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Vulnerabilities / Threats

6/11/2009
05:40 PM
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Mac Users Warned Of Porn Malware Threat

Trojan software presents visitors to certain porn sites with a pop-up message to download a Video ActiveX Object; the download carries Mac malware.

Mac users who surf for porn are being warned to watch out for booby-trapped Web sites.

In the past two days, Sophos, a U.K.-based computer security company, has reported the emergence of two new malware attacks targeting Macs: OSX/Jahlav-C and a worm that belongs to the Tored family of malware.

OSX/Jahlav-C is Trojan software that presents visitors to certain porn sites with a pop-up message indicating that they're missing a Video ActiveX Object. Mac users who agree to download the software end up infected.

Windows users needn't feel left out, however. "The booby-trapped Web sites determine if the victim's Web browser is running on Windows or Mac OS X, and serve up malware specifically designed for the visitor's operating system," said Graham Cluley, senior technology consultant for Sophos, in an online post on Thursday.

"Although there is much less malware for Mac OS X than there is for Windows, that's going to be little consolation if your shiny new MacBook gets infected," Cluley said. "Many in the Mac community have had their heads buried in the sand for too long about the real nature of the threat."

Cluley insists that hackers are increasingly turning to social engineering tricks to gain access to Macs. Asking a user to authorize the installation of a video plug-in as a precondition for viewing a video is a common social engineering ploy.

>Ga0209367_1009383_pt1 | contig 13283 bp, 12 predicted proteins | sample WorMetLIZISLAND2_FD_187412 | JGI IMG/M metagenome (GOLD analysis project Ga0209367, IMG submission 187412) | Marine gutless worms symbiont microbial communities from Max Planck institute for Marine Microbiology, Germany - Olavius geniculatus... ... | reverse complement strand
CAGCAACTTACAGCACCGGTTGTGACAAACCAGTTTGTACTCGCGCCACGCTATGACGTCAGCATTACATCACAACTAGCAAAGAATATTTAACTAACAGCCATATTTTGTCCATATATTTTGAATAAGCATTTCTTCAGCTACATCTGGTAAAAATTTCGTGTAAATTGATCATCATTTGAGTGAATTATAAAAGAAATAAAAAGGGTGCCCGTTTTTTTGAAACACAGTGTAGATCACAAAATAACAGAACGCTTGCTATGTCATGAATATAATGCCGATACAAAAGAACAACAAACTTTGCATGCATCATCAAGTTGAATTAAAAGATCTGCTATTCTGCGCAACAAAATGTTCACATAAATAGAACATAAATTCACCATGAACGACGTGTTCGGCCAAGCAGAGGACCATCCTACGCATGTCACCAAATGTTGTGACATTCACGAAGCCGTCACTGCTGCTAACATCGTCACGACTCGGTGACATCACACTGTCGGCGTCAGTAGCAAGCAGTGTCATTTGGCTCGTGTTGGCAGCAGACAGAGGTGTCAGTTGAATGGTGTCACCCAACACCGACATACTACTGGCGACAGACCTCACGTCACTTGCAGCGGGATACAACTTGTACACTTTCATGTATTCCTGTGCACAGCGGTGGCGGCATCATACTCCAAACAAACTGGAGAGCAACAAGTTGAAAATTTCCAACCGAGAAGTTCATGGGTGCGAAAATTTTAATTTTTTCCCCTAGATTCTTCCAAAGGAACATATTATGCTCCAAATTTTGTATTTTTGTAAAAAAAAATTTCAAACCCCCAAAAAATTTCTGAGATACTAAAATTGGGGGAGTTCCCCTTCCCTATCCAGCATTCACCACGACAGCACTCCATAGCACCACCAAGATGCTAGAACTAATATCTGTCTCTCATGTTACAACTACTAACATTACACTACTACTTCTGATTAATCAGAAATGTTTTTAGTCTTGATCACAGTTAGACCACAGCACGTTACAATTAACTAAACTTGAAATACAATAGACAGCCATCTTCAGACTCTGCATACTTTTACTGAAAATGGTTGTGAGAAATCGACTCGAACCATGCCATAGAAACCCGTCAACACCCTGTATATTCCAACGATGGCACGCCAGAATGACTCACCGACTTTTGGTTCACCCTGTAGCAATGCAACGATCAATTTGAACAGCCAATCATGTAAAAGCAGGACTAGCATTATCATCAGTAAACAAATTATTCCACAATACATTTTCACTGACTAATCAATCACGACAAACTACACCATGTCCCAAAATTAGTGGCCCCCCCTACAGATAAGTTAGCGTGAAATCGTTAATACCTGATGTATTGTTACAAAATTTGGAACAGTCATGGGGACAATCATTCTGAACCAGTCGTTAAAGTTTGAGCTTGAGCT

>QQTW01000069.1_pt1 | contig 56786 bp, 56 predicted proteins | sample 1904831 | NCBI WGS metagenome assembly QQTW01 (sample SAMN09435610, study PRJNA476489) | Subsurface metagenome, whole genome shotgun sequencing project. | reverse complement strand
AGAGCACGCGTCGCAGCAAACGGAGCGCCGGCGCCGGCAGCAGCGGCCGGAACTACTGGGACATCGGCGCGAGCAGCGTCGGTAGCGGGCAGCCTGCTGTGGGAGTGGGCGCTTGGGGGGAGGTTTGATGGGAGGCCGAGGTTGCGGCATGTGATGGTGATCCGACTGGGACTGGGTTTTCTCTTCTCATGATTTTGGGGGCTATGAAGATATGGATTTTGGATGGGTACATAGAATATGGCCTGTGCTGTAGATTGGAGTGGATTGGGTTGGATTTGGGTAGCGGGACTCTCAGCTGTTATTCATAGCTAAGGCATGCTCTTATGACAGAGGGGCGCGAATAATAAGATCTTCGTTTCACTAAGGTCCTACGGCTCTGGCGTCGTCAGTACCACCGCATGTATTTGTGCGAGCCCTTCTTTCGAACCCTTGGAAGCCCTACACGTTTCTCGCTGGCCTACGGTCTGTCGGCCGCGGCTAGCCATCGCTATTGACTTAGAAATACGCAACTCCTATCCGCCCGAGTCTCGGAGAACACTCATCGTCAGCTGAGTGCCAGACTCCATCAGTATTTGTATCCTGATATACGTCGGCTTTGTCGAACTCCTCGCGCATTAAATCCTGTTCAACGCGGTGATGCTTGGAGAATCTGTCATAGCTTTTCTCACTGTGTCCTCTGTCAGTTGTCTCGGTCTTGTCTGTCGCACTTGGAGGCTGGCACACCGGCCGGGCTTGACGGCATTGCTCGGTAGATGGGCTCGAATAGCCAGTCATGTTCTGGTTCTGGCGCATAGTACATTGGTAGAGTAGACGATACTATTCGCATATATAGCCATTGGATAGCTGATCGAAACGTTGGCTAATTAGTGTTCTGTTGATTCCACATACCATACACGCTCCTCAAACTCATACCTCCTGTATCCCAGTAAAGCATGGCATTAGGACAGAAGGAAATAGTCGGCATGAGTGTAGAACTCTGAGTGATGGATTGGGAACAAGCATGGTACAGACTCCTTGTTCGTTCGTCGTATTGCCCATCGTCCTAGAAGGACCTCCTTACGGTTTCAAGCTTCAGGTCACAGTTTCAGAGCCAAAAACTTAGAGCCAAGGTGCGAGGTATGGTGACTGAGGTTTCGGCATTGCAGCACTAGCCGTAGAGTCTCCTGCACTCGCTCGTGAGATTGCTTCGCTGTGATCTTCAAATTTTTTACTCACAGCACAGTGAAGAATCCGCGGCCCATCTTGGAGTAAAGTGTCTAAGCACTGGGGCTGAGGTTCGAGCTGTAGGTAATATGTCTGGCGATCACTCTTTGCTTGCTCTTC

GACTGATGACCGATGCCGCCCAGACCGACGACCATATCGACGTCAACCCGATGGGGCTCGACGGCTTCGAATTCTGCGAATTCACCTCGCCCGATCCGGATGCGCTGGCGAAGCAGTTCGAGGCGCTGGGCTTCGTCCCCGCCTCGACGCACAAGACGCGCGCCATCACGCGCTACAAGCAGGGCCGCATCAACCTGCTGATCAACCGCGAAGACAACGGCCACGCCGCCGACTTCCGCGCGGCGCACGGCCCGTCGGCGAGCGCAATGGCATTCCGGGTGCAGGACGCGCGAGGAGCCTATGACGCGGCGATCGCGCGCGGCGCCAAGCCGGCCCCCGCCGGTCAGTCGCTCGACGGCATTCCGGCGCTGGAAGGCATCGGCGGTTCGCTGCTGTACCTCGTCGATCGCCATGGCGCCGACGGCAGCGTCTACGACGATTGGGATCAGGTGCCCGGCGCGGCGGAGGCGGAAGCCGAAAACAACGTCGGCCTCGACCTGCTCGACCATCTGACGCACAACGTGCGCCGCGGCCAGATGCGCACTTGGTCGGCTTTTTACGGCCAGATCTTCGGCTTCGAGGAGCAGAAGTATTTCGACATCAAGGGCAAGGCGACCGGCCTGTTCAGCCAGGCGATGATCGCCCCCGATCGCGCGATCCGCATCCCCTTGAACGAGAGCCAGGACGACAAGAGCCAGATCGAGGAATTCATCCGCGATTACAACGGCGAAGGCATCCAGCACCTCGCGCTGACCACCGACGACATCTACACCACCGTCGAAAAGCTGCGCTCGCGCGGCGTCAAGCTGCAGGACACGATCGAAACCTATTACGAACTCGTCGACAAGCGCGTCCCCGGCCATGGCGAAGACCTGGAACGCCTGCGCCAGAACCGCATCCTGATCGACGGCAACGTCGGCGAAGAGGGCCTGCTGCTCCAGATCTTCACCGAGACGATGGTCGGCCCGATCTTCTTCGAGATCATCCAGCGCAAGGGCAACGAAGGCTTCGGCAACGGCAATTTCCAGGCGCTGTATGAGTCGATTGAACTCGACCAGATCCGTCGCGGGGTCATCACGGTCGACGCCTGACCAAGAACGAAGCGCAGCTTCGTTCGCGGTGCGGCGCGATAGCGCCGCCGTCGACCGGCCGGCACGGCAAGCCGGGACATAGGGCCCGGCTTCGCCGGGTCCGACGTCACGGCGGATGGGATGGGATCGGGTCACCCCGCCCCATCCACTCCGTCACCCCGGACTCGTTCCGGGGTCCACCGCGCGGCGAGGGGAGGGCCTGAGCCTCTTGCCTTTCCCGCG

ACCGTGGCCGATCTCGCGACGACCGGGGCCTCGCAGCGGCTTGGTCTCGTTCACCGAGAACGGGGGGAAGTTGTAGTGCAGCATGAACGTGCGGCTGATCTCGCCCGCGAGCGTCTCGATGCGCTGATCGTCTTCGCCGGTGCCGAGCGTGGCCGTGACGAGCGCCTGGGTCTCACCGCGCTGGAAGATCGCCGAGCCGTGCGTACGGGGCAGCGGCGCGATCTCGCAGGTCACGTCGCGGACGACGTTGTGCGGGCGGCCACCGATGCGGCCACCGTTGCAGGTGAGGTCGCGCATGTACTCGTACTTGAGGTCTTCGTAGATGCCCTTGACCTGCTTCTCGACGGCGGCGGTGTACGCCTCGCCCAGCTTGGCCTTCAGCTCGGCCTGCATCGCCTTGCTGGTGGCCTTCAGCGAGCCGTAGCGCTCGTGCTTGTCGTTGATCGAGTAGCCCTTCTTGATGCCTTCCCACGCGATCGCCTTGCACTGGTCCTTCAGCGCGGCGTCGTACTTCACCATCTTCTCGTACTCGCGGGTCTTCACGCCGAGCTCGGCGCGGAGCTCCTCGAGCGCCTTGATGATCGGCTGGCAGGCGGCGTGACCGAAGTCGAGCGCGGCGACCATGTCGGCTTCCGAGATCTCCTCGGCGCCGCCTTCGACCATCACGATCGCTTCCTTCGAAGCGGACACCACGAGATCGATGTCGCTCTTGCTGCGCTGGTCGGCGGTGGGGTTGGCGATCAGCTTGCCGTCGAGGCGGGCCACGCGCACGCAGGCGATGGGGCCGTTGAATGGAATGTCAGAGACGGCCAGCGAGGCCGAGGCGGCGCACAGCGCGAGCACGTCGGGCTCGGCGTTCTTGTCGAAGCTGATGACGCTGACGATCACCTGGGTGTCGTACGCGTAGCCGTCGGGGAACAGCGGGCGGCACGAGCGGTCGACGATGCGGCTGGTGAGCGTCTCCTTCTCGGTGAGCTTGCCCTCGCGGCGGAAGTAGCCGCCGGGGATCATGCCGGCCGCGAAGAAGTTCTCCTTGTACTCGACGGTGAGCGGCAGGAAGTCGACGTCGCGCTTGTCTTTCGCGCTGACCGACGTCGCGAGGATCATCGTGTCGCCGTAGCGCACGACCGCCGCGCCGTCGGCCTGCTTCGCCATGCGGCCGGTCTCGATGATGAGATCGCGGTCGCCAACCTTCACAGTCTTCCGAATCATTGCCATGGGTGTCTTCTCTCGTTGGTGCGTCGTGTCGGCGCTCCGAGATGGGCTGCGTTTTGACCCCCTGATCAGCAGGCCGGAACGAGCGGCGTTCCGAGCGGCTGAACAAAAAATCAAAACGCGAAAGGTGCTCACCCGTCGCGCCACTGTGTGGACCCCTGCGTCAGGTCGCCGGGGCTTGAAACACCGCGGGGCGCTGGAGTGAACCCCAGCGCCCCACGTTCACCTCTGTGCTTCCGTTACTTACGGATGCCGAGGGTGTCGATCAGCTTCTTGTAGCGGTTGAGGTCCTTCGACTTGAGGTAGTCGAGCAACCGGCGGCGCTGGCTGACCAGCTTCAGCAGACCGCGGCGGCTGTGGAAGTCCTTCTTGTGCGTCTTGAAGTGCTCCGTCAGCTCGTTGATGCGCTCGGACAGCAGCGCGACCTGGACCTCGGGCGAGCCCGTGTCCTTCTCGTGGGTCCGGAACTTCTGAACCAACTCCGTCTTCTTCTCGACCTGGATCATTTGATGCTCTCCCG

Cluley's message may drive sales of antivirus software but it isn't entirely consistent with an observation posted by Sophos security researcher Paul Baccas on Wednesday: "Mac malware can seem like buses -- you see none for ages and then two come along at once."

Even so, hope springs eternal among antivirus software makers that more Mac users will start worrying about security and become customers. Witness the sense of vindication evident in a recent press release from Intego, a Mac security software vendor.

Citing Apple's mention of new security technology in its Snow Leopard operating system as acknowledgment that Macs are vulnerable to malware, Intego CEO Laurent Marteau Intego said, "Apple has finally recognized what Intego has been saying for years: that Macs are not immune to viruses and malware."

Indeed they're not. But being cautious about the Web sites one visits and the software one downloads will still keep most Mac users pretty well protected.


InformationWeek Analytics has published an independent analysis on what executives really think about security. Download the report here (registration required).

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